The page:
According to yet another aspect of the present invention, the metallocene compound can be precontacted with an olefin monomer and an activator- support for a first period of time prior to contacting this mixture with the organoaluminum compound. Once the precontacted mixture of the metallocene complex, olefin monomer, and activator-support is contacted with the organoaluminum compound, the composition further comprising the organoaluminum can be termed a "postcontacted" mixture. The postcontacted mixture can be allowed to remain in further contact for a second period of time prior to being introduced into the polymerization reactor.

CO-CATALYSTS

In certain aspects directed to catalyst compositions containing a co-catalyst, the co-catalyst can comprise a metal hydrocarbyl compound, examples of which include non-liaiide metal hydrocarbyl compounds, metal hydrocarbyl halide compounds, non- haiide metal alkyl compounds, metal alkyl halide compounds, and so forth. The hydrocarbyl group (or alkyl group) can be any hydrocarbyl (or alkyl) group disclosed herein. Moreover, in some aspects, the metal of the metal hydrocarbyl can be a group 1, 2, 1 1, 12, 13, or 14 metal; alternatively, a group 13 or 14 metal: or alternatively, a group 13 metal. Hence, in some aspects, the metal of the metal hydrocarbyl (non- halide metal hydrocarbyl or metal hydrocarbyl halide) can be lithium, sodium, potassium, rubidium, cesium, beryllium, magnesium, calcium, strontium, barium, zinc, cadmium, boron, aluminum, or tin: alternatively, lithium, sodium, potassium, magnesium, calcium, zinc, boron, aluminum, or tin; alternatively, lithium, sodium, or potassium; alternatively, magnesium or calcium; alternatively, lithium; alternatively, sodium; alternatively, potassium; alternatively, magnesium; alternatively, calcium; alternatively, zinc; alternatively, boron; alternatively, aluminum; or alternatively, tin. In some aspects, the metal hydrocarbyl or metal alkyl, with or without a halide, can comprise a lithium hydrocarbyl or alkyl, a magnesium hydrocarbyl or alkyl, a boron hydrocarbyl or alkyl, a zinc hydrocarbyl or alkyl, or an aluminum hydrocarbyl or alkyl. In particular aspects directed to catalyst compositions containing a co-catalyst (e.g., the activator can comprise a solid oxide treated with an electron -withdrawing anion), the co-catalyst can comprise an aluminoxane compound, an organoboron or organoborate compound, an ionizing ionic compound, an organoaluminum compound, an organozinc compound, an organomagnesium compound, or an organolithium compound, and this includes any combinations of these materials. In one aspect, the co-catalyst can comprise an organoaluminum compound. In another aspect, the co- catalyst can comprise an aluminoxane compound, an organoboron or organoborate compound, an ionizing ionic compound, an organozinc compound, an organomagnesium compound, an organolithium compound, or any combination thereof. In yet another aspect, the co-catalyst can comprise an aluminoxane compound; alternatively, an organoboron or organoborate compound; alternatively, an ionizing ionic compound; alternatively, an organozinc compound; alternatively, an organomagnesium compound; or alternatively, an organolithium compound.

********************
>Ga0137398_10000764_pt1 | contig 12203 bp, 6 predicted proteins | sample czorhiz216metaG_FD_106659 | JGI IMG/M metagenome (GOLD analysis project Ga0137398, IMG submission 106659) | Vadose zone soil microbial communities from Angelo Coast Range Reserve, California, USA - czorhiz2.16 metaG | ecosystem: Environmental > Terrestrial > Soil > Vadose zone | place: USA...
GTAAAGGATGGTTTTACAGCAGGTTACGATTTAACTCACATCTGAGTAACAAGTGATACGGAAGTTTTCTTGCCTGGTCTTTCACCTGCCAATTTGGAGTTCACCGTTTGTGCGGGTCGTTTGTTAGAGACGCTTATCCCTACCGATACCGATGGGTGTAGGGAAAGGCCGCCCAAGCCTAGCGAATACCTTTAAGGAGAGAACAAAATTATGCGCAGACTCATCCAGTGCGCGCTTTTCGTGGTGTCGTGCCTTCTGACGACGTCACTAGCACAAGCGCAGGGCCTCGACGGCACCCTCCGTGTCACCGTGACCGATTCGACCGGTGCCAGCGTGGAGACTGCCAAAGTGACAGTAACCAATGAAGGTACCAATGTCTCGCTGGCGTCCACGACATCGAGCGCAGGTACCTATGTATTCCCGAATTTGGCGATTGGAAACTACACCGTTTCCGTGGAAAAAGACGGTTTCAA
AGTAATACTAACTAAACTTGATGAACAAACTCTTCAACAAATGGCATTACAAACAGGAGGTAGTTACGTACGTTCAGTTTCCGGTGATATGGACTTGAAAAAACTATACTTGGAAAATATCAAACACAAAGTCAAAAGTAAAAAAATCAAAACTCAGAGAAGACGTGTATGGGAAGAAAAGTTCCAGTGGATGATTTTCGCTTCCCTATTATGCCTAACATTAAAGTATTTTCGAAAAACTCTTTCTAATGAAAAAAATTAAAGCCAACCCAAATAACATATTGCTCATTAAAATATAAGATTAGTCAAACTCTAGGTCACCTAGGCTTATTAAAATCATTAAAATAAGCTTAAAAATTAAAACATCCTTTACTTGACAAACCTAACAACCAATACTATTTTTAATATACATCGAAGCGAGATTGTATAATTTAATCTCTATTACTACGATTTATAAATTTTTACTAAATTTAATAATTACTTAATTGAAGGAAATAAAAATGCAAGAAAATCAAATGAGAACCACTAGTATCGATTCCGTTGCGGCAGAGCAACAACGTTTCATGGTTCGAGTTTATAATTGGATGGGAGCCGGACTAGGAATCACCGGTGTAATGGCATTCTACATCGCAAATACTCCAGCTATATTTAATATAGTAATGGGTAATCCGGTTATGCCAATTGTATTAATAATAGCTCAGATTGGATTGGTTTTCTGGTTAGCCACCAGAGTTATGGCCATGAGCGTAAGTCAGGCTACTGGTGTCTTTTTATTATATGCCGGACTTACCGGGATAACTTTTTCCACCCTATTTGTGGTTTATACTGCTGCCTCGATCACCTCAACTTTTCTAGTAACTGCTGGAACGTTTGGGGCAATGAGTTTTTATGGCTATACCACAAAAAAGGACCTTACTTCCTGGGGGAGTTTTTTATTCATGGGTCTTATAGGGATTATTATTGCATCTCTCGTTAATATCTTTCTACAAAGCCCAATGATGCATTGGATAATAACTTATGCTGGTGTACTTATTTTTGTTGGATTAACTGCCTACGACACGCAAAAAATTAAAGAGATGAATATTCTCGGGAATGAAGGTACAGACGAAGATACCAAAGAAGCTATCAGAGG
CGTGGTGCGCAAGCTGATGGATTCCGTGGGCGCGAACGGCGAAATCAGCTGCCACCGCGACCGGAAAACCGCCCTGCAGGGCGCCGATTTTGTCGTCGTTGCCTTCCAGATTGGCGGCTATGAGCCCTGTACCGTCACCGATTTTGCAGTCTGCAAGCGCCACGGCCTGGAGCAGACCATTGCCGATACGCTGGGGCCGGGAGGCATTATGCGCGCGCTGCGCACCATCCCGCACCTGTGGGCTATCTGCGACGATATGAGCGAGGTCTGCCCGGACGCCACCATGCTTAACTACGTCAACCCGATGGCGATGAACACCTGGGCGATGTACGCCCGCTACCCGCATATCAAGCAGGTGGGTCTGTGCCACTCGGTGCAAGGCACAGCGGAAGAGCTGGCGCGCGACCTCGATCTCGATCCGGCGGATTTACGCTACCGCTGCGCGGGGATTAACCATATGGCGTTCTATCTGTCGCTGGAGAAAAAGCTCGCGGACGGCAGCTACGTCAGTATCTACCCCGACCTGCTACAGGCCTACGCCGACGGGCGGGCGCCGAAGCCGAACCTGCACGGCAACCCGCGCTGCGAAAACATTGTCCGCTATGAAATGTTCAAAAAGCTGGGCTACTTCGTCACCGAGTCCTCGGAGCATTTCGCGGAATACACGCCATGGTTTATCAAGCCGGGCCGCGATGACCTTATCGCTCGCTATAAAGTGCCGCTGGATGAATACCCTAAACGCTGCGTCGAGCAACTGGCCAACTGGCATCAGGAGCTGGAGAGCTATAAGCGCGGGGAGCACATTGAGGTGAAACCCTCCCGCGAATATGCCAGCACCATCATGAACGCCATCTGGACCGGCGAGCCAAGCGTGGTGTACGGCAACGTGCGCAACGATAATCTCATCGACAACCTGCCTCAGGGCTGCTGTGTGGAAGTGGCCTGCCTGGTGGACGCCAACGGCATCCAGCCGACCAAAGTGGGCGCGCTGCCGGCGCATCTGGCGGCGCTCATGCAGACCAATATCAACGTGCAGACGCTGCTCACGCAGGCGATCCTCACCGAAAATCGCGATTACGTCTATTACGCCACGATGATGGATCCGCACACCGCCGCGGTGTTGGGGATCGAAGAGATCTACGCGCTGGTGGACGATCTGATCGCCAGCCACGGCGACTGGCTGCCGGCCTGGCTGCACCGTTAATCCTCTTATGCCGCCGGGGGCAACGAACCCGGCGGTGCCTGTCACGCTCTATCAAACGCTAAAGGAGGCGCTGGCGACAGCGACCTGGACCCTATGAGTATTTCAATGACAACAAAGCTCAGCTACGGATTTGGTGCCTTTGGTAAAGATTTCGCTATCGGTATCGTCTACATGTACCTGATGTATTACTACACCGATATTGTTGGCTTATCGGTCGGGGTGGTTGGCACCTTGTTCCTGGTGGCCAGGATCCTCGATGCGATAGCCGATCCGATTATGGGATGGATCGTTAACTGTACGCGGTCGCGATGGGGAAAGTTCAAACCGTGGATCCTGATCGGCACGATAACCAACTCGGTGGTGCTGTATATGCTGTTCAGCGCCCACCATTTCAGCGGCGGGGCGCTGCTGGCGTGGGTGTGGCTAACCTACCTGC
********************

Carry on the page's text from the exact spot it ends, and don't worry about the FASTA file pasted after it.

ORGANOALUMINUM COMPOUNDS

In some aspects, catalyst compositions of the present invention can comprise one or more organoaluminum compounds. Such compounds can include, but are not limited to, compounds having the formula:

(RZ)3A1;

wherein each Rz independently can be an aliphatic group having from 1 to 10 carbon atoms. For example, each R ' independently can be methyl, ethyl, propyl, butyl, hexyl, or isobutyl.

Other organoaluminum compounds which can be used in catalyst compositions disclosed herein can include, but are not limited to, compounds having the formula:

AlCX (X8)3m,

wherein each X' independently can be a hydrocarbyl; each Xs independently can be an alkoxide or an aryloxide, a halide, or a hydride; and m can be from 1 to 3, inclusive. Hydrocarbyl is used herein to specify a hydrocarbon radical group and includes, for instance, aryl, alkyl, cycloalkyl, alkenyl, cycloalkenyl, cycloalkadienyl, alkynyl, aralkyl, aralkenyl, and aralkynyl groups.

In one aspect, each X' independently can be any hydrocarbyl having from 1 to about 18 carbon atoms disclosed herein. In another aspect of the present invention, each X ' independently can be any alkyl having from 1 to 10 carbon atoms disclosed herein. For example, each X' independently can be methyl, ethyl, propyl, n-butyl, sec- butyl, isobutyl, or hexyl, and the like, in yet another aspect of the present invention.

According to one aspect of the present invention, each Xs independently can be an alkoxide or an aryloxide, any one of which has from 1 to 1 8 carbon atoms, a halide, or a hydride. In another aspect of the present invention, each X8 can be selected independently from fluorine and chlorine. Yet, in another aspect, X8 can be chlorine.